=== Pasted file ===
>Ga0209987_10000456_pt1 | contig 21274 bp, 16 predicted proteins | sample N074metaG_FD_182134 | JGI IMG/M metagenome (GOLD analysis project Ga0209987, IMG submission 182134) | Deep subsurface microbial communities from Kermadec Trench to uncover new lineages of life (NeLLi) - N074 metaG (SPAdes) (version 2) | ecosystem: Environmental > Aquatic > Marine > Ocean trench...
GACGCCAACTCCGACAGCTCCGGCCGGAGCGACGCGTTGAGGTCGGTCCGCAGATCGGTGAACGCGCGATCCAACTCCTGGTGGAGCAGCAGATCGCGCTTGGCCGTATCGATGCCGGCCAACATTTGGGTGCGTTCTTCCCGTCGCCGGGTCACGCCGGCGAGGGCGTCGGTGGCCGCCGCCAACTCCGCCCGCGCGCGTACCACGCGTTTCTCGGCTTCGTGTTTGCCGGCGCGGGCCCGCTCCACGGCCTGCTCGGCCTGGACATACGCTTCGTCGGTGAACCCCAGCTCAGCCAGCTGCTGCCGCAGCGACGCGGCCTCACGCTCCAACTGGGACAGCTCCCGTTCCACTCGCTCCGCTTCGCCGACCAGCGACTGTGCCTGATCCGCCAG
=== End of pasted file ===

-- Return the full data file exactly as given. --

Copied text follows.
>Ga0209987_10000456_pt1 | contig 21274 bp, 16 predicted proteins | sample N074metaG_FD_182134 | JGI IMG/M metagenome (GOLD analysis project Ga0209987, IMG submission 182134) | Deep subsurface microbial communities from Kermadec Trench to uncover new lineages of life (NeLLi) - N074 metaG (SPAdes) (version 2) | ecosystem: Environmental > Aquatic > Marine > Ocean trench...
GACGCCAACTCCGACAGCTCCGGCCGGAGCGACGCGTTGAGGTCGGTCCGCAGATCGGTGAACGCGCGATCCAACTCCTGGTGGAGCAGCAGATCGCGCTTGGCCGTATCGATGCCGGCCAACATTTGGGTGCGTTCTTCCCGTCGCCGGGTCACGCCGGCGAGGGCGTCGGTGGCCGCCGCCAACTCCGCCCGCGCGCGTACCACGCGTTTCTCGGCTTCGTGTTTGCCGGCGCGGGCCCGCTCCACGGCCTGCTCGGCCTGGACATACGCTTCGTCGGTGAACCCCAGCTCAGCCAGCTGCTGCCGCAGCGACGCGGCCTCACGCTCCAACTGGGACAGCTCCCGTTCCACTCGCTCCGCTTCGCCGACCAGCGACTGTGCCTGATCCGCCAG